You neither can put aside the fact that the conflict that has opposed FIFA to the Iranian regime is linked to Tehran’s will to impose its own religious law (2) to women’s sport.

Ms Farida Shojaee,vice-president of the women’s department of the Iranian Football Federation, who now pretends that hijab is a cultural sign, claimed not long ago that :“FIFA officials have mistaken the religious hijab for national dress, claiming that if they were allowed to participate with Islamic hijab, other participants might also demand to appear in their respective traditional costumes » ( April 5, 2010, Duncan Mackay, Inside the Games).

You cannot have missed that the “Accept and Respect Declaration” (3) focuses on the ‘Islamic dress code’ and has been issued by groups advocating a change in sports regulations in order to be “inclusive for Muslim women” (« we urge international sport federations to show their commitment to inclusion by ensuring that their dress code for competition embrace Islamic requirements »).

We cannot but understand that you have chosen to ignore the strategy of Iran to contribute to women’s issues by “the promotion of the culture of modesty and hijab on a worldwide scale” (4)?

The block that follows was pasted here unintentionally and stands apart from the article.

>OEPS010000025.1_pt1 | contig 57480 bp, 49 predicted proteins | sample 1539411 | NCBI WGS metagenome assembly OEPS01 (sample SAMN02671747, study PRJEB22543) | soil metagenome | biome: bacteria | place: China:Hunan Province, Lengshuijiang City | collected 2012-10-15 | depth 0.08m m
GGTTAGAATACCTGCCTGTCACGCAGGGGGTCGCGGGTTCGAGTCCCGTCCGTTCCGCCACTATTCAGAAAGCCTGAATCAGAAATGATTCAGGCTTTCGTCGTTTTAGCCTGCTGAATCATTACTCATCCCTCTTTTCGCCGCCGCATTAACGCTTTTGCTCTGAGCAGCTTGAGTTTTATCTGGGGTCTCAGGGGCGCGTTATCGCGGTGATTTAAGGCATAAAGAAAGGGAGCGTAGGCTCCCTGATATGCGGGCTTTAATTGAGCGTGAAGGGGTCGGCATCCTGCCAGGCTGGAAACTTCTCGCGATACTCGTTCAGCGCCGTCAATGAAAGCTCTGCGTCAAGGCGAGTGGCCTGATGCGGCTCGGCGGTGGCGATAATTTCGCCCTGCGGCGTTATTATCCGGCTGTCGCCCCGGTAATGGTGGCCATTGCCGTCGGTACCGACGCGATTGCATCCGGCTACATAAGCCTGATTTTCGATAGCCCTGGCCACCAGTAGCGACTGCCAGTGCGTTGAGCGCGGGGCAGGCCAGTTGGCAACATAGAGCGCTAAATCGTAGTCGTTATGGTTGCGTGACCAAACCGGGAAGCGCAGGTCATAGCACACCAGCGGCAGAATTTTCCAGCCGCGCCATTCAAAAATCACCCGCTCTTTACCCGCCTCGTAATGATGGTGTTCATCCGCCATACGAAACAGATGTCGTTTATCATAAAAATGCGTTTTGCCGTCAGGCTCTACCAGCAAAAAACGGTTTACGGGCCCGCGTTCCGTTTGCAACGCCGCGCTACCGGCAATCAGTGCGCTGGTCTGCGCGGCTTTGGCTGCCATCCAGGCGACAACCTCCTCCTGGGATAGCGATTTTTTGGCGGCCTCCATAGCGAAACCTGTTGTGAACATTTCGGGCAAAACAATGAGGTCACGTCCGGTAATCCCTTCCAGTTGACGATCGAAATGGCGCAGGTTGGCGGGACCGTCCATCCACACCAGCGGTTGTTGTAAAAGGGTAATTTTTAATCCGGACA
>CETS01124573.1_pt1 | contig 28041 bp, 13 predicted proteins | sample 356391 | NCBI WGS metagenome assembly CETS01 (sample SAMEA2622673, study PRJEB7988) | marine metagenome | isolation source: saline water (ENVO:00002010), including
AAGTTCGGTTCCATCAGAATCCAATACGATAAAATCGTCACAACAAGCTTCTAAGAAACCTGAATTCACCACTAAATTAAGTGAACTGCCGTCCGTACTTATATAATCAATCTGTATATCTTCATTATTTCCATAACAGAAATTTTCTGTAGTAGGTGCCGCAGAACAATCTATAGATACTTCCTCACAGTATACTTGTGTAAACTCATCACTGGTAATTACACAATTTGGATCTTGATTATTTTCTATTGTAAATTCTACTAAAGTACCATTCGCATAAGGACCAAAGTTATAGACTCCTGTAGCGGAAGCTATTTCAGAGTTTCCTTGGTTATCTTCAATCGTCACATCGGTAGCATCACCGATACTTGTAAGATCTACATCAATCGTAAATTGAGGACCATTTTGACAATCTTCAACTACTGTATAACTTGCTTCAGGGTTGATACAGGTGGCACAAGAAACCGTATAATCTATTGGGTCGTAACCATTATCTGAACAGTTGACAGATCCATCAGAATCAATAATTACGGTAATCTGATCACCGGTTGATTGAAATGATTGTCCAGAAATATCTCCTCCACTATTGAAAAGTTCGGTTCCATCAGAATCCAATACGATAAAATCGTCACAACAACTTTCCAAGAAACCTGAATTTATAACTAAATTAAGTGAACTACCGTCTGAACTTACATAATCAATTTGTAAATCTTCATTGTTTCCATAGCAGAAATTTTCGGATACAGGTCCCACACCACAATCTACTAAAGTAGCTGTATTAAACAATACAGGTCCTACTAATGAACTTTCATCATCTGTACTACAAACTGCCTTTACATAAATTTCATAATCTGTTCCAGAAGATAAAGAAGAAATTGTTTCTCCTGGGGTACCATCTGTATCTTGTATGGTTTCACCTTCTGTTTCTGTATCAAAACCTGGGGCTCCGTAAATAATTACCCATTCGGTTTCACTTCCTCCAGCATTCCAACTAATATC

You will admit that this statement gives an entirely different meaning to the word “culture” than the meaning you feign to believe as it clearly aims to impose a political religious outfit for women, that covers entirely their body.

There is nothing new as already Ms Faezeh Hashemi, dressed in a black chador, said in her opening speech of the First Islamic Solidarity Games in Tehran (1993): “I hope these Games will serve as pattern for the free women of the world”.

Sport must stay clear of political and religious interfering. Its aim also is to eliminate all forms of discrimination.

FIFA ruling is about to abandon this noble aim and FIFA will be accountable for that.